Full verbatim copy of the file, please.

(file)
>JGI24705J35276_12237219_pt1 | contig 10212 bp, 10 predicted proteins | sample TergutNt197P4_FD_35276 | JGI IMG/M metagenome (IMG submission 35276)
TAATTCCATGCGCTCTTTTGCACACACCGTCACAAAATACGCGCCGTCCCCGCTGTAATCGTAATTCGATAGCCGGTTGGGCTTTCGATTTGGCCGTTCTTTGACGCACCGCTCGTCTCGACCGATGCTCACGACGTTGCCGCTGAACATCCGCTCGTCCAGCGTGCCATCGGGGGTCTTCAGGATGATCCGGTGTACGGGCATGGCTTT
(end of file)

>JGI24705J35276_12237219_pt1 | contig 10212 bp, 10 predicted proteins | sample TergutNt197P4_FD_35276 | JGI IMG/M metagenome (IMG submission 35276)
TAATTCCATGCGCTCTTTTGCACACACCGTCACAAAATACGCGCCGTCCCCGCTGTAATCGTAATTCGATAGCCGGTTGGGCTTTCGATTTGGCCGTTCTTTGACGCACCGCTCGTCTCGACCGATGCTCACGACGTTGCCGCTGAACATCCGCTCGTCCAGCGTGCCATCGGGGGTCTTCAGGATGATCCGGTGTACGGGCATGGCTTT